The Duck of Minerva

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Request for input: readings for a course on American Grand Strategy

June 5, 2007

I’m teaching a summer course on “American Grand Strategy” in about a month. I have a pretty good idea what the course is about:

The terrorist attacks of September 11th, 2001, the Bush administration’s National Security Strategy, and the American-led invasions of Afghanistan and Iraq have triggered a major debate about American grand strategy. Many scholars and pundits now propose alternative grand strategies under a variety of names: “National Security Strategy 2.0,” “Ethical Realism,” “Progressive Realism,” and so forth. This course seeks to provide students with the historical and theoretical grounding to assess the debate over grand strategy. Important topics include: the nature of grand strategies; the dynamics of unipolar, hegemonic, and imperial systems; alliance behavior and the balance of power; terrorism and weapons of mass destruction; and economic competition. We look at a variety of different threats to American strategic interests and possible future trends in global politics. And, of course, we debate the merits of various proposals for American grand strategy.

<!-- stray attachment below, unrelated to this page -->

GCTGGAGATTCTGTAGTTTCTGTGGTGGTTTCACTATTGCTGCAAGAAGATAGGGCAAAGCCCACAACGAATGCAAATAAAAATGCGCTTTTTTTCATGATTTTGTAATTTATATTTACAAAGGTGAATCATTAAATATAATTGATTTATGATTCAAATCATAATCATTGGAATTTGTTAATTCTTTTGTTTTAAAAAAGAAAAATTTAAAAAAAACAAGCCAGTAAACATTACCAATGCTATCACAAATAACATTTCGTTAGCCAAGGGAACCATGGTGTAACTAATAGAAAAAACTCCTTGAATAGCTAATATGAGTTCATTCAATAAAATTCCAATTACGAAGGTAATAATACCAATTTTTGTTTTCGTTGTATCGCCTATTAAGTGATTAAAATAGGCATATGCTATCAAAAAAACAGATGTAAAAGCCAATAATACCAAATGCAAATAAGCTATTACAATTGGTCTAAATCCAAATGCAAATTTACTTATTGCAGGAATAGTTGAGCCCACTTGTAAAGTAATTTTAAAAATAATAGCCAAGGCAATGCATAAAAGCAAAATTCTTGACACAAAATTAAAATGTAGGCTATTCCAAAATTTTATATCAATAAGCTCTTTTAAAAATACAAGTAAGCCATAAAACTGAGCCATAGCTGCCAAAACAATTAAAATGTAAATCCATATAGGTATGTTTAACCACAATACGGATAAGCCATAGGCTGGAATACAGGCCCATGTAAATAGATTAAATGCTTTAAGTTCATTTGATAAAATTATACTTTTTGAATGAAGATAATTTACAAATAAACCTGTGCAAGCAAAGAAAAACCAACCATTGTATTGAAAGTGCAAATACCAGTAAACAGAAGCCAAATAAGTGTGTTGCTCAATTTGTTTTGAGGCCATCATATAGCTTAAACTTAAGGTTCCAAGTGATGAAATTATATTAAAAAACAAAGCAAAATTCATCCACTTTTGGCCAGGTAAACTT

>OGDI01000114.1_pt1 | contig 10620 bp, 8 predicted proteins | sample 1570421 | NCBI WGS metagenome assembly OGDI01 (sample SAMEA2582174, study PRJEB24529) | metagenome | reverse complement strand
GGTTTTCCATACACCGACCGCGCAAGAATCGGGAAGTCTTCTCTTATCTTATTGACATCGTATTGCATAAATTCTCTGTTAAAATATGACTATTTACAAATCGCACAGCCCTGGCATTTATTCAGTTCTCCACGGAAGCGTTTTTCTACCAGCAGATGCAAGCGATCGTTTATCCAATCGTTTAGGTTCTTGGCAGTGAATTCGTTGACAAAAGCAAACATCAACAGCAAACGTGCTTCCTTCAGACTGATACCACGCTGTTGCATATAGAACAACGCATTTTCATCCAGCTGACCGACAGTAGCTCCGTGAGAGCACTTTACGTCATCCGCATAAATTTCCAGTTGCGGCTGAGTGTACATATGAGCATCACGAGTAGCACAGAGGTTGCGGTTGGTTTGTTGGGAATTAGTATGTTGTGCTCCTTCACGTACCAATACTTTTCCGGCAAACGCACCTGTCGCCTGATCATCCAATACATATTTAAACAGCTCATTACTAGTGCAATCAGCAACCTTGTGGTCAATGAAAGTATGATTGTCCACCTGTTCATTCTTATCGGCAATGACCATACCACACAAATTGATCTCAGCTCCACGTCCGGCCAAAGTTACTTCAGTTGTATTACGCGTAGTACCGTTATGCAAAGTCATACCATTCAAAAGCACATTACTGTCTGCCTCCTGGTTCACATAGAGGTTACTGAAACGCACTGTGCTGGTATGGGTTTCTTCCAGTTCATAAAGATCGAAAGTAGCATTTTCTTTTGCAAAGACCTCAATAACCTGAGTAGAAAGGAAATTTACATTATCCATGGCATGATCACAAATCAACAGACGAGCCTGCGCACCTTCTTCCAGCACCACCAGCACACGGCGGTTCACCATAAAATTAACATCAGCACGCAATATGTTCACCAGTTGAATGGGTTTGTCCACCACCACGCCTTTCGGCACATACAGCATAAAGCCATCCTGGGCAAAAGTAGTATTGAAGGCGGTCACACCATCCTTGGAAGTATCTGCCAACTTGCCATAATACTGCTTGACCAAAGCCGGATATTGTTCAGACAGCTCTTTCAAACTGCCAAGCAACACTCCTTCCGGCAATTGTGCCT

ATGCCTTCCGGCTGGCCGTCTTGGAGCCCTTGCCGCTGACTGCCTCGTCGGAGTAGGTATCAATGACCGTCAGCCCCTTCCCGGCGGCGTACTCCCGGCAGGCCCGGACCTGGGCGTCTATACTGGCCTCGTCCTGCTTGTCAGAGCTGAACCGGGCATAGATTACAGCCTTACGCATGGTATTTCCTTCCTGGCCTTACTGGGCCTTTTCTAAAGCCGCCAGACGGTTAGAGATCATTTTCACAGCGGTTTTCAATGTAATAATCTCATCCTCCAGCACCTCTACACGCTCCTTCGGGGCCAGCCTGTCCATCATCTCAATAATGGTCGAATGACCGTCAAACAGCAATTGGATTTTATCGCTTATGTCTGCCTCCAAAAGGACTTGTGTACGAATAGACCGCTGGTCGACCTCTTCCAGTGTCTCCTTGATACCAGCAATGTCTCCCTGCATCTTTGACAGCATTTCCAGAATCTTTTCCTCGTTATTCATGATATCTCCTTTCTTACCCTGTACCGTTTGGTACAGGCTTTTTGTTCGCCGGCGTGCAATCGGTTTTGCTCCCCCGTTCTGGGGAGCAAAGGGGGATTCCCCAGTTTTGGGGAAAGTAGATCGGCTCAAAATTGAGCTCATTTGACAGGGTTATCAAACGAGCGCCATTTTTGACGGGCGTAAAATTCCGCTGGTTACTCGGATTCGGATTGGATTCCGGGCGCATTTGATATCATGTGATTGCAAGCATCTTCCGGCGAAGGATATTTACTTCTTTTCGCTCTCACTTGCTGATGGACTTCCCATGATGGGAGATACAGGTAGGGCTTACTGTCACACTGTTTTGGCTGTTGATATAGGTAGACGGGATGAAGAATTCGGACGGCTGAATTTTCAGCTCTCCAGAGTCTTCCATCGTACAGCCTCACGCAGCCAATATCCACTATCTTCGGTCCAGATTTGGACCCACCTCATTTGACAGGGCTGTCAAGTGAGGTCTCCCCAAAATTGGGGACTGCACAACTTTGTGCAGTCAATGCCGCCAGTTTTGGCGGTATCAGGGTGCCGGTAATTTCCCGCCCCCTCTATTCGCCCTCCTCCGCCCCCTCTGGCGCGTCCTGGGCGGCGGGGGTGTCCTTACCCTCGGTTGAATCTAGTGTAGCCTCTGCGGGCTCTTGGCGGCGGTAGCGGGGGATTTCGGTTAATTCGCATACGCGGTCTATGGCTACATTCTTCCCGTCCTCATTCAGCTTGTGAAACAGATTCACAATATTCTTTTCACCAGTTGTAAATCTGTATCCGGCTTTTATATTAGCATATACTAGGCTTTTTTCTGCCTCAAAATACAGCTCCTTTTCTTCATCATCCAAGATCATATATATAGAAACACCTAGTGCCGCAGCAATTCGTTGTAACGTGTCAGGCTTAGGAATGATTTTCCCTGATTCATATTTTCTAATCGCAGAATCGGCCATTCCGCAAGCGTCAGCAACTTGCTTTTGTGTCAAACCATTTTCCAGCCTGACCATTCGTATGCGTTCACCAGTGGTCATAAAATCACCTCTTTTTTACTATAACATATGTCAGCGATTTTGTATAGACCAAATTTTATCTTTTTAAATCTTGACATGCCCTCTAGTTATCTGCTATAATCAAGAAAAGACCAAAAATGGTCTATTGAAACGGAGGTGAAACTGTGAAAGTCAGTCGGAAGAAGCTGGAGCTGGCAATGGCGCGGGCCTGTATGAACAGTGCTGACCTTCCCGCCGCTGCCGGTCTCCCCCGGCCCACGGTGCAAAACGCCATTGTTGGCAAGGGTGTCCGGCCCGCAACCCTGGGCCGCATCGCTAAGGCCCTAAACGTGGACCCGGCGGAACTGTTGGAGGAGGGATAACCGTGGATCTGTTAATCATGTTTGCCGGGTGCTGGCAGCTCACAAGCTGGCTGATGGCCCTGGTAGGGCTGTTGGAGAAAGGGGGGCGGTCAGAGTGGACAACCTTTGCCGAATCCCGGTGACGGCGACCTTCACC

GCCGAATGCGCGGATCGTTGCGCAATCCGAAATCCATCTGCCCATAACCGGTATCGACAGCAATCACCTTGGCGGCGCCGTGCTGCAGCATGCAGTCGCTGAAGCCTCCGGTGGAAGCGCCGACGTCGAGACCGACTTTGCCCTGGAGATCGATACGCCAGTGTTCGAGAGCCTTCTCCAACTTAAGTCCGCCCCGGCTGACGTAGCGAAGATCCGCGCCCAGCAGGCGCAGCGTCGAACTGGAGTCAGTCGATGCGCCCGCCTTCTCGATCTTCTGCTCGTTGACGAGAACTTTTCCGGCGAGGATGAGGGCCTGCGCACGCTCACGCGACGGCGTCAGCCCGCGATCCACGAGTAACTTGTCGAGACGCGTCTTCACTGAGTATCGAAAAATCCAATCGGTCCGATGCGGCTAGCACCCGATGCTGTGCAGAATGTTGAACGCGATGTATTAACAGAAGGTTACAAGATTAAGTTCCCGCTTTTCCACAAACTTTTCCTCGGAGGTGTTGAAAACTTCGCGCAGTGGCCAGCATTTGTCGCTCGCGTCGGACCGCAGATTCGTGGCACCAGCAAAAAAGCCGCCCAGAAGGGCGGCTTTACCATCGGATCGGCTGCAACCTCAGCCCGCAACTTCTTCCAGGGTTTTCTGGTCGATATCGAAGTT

I pretty much know what the course syllabus is supposed to look like… I’ve been wanting to do a class like this for some time. A lot of the class will focus on scholarly and semi-scholarly articles, but it occurs to me that I should assign one or two books on the subject as well. There’s so much out there, though, that I remain unsure about what to have them read. And the course starts in about a month.

I’m currently thinking about some combination of three books: Ikenberry’s After Victory, Lieber’s The American Era, and Legro’s Rethinking the World. But, as I mentioned, there’s a lot of literature out there, so I thought I’d ask the readers of the Duck to weigh in.

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Daniel H. Nexon is a Professor at Georgetown University, with a joint appointment in the Department of Government and the School of Foreign Service. His academic work focuses on international-relations theory, power politics, empires and hegemony, and international order. He has also written on the relationship between popular culture and world politics.